I started with the track side wall for the section house. As I was beavering away on this, I worked from my prototype photo but at some point I simply assumed the paired doors were centred under the peak. Obviously, they aren’t – the prototype photo clearly shows that. But that’s how I built them – as this (unfortunately fuzzy) image illustrates:
Oops (Port Rowan section house) photo SectionHouse-Rebuild-01_zpsae090d31.jpg

Oops.

What to do? My first thought was to scrap the side and start over, but I’d put a lot of work into the doors and I was pleased with how they turned out. Fortunately, this side faces away from the viewer, so it’ll only ever be seen at a shallow angle – for example, if I take a photo looking along the yard tracks. So, I decided I might be able to salvage the wall – and if not, I could rebuild.

I cut back the wall on the left side, then added material to the right side wall and roof to, in effect, slide all the details a couple of feet to the left:
 photo SectionHouse-Rebuild-02_zps978a4213.jpg

As the photo shows, I also had to square the ends of my boards and battens. In the end, I even sliced off a number of battens completely. I then cut more boards and battens to fit:
That's better (Port Rowan section house) photo SectionHouse-Rebuild-03_zps3f74fc57.jpg

It’s not a perfect fix – the butt joints in the boards are visible – but it saved me having to start from scratch and given that this side won’t be easily seen on the layout, I can live with it. If this wall was to face the aisle, I would’ve started over.

Lesson learned? Probably not. But maybe someone else will learn from my mistake…

16 thoughts on “Section House underway

  1. Love how thew scene is coming together. Can’t recall the number of similar goofs I’ve made over the years.

    • Thank you, Mike – I’m pleased with the scene as well! I’ll write more about this in a future posting – stay tuned!

  2. The building next to the toolhouse is likely a shimshack or oil storage building. Hardwood shims for levelling track were kept in the shimshack. Oils for lubing switch points and rail joints were kept in a separate building at most toolhouses.. One other possibility is a privy, though the building roof in the photo looks too large for that.

  3. The window on the toolhouse needs a heavy steel screen on it like the one in the photo, or some vandal will break it. CN used a stamped metal “screen” that was expanded metal, or alternatively, punched steel sheet.

    • Great information Steve – thank you! Any suggestions on how to model this? Was it screwed to the outside of the window frame?
      Cheers!

  4. For “window screen”, I’ve scratched clear styrene sheet using 150- or so grit sandpaper. On a hard surface so that the sheet doesn’t flex, do one hard pass one way, then another pass at a 90-degree angle to the first. Dust off the sheet, and paint a matte black acrylic on it. Quickly wipe the sheet off with a tissue, leaving black paint in the grooves cut by the sandpaper. Carefully touch up the edges with paint after cutting the “screen” to size.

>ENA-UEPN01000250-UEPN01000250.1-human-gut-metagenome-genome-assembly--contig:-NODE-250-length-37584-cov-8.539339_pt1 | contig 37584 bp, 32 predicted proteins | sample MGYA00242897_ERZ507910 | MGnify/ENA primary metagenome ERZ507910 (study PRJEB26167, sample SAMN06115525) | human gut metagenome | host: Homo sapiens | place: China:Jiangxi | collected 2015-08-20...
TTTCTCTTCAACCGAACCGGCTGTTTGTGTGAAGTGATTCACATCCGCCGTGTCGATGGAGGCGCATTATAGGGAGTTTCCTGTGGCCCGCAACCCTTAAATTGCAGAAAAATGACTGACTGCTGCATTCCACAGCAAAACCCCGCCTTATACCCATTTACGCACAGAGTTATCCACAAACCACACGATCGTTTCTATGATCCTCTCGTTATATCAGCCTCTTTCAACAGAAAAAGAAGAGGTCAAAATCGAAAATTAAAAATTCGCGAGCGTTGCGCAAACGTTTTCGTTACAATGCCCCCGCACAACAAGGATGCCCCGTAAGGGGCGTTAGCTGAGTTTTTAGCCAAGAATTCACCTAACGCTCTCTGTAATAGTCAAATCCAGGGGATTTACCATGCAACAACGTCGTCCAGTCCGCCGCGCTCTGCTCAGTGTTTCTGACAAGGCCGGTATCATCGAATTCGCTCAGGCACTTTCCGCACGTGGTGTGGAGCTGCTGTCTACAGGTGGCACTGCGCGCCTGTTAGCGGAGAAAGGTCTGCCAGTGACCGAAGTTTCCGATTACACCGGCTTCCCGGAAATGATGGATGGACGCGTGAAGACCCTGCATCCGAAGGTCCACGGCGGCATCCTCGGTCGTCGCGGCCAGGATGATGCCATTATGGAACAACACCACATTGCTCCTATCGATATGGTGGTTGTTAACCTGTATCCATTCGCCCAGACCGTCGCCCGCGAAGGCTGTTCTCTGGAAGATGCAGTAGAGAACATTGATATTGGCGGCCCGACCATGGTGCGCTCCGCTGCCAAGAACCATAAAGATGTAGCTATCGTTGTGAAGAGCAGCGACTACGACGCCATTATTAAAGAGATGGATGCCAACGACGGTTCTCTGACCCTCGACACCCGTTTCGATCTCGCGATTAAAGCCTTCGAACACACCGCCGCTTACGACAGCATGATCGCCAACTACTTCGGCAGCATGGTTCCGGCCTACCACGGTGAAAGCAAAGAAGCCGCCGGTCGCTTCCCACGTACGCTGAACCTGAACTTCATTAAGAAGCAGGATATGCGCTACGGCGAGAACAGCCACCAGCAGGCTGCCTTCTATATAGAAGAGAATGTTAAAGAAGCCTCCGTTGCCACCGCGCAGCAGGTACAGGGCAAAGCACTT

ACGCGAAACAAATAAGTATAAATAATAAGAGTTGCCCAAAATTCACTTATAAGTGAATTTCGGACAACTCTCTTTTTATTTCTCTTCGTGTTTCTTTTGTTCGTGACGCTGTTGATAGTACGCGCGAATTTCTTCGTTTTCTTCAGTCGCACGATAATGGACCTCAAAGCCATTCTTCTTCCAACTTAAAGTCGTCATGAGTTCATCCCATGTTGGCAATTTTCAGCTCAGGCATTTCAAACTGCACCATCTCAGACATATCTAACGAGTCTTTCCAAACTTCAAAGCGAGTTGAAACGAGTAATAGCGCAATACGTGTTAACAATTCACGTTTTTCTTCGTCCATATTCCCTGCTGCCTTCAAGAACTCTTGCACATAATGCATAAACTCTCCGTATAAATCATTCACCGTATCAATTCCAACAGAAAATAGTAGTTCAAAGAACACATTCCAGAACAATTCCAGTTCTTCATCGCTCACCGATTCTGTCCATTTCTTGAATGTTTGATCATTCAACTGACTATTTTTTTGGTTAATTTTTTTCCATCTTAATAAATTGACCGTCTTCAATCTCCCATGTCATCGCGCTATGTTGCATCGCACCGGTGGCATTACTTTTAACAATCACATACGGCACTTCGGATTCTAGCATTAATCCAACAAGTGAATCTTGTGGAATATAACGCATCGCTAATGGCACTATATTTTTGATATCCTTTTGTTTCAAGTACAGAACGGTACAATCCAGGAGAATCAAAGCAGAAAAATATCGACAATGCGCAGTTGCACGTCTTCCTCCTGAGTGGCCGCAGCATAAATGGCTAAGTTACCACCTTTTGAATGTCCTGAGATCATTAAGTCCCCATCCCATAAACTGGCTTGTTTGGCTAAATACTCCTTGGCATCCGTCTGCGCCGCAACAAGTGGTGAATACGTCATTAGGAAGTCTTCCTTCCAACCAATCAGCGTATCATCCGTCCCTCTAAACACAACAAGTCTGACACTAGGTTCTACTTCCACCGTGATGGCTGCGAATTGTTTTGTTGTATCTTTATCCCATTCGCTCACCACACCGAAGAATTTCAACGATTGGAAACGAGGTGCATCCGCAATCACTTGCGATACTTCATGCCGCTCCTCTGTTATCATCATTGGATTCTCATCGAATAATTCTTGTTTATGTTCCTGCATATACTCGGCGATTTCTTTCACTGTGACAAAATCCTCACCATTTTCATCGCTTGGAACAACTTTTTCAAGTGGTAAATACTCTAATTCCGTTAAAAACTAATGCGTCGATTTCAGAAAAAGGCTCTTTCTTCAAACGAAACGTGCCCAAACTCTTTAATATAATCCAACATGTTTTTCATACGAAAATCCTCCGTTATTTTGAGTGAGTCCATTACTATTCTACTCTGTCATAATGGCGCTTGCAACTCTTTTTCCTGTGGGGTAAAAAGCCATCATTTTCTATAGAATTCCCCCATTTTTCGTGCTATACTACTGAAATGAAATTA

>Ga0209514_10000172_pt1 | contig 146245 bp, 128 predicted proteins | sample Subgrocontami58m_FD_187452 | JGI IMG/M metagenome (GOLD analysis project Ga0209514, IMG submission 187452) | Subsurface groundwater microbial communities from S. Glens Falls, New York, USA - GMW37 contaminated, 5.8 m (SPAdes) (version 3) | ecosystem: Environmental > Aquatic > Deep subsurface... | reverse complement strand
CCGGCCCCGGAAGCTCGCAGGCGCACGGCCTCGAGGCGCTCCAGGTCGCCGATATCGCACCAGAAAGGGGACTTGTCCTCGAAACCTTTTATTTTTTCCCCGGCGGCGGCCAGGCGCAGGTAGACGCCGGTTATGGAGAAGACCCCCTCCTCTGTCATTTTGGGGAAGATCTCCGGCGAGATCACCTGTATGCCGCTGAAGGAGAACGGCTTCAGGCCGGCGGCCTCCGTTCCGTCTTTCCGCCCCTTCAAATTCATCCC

• Interesting technique. Thanks Steve. I wonder if, while scale, that’s too fine for most people to recognize what they’re looking at? Any feedback from people who have seen examples?

      • Further to this thought, I’ve found some etched brass sheet from KS Metals in my collection. It’s a mesh – square pattern. I’ve chemically blackened some of it, cut it to size and installed it over the two windows. (Photos later this week – it’s late now.)
        What I like about it is its coarseness. Nobody can look at it and mistake it for a window screen to keep flies out. It screams “security measure”.
        In that sense, it’s a success because it tells a story to the viewer – which is my goal with my modelling.
        Thanks again for the info Steve!

  5. Very nice building Trevor. The two buildings do make an interesting scene and catches your eye like you said. It know it does feel real good to have an area “almost complete” on a new layout. That is what I tried to do as soon as I could once I had started mine.
    My last modeling mistake was on a building that did not have equal roof angles. Of course I put the siding on the wrong side of one of them. Oh well!

    Mike S

  6. This is a very cool building, and the scene is shaping up nicely.

    Thanks for sharing the ‘mistake’ on this project and your solution for it. I learned more from that than a photo of the finished building.

    hunter

    • Hi Hunter:
      My pleasure. I decided pretty early on that this blog would be a faithful document of my layout – warts and all. I learn a lot from my mistakes – often, more than I do from my successes. I’ve had other comments in the past, similar to yours, which confirm this was the right approach to take.
      Cheers!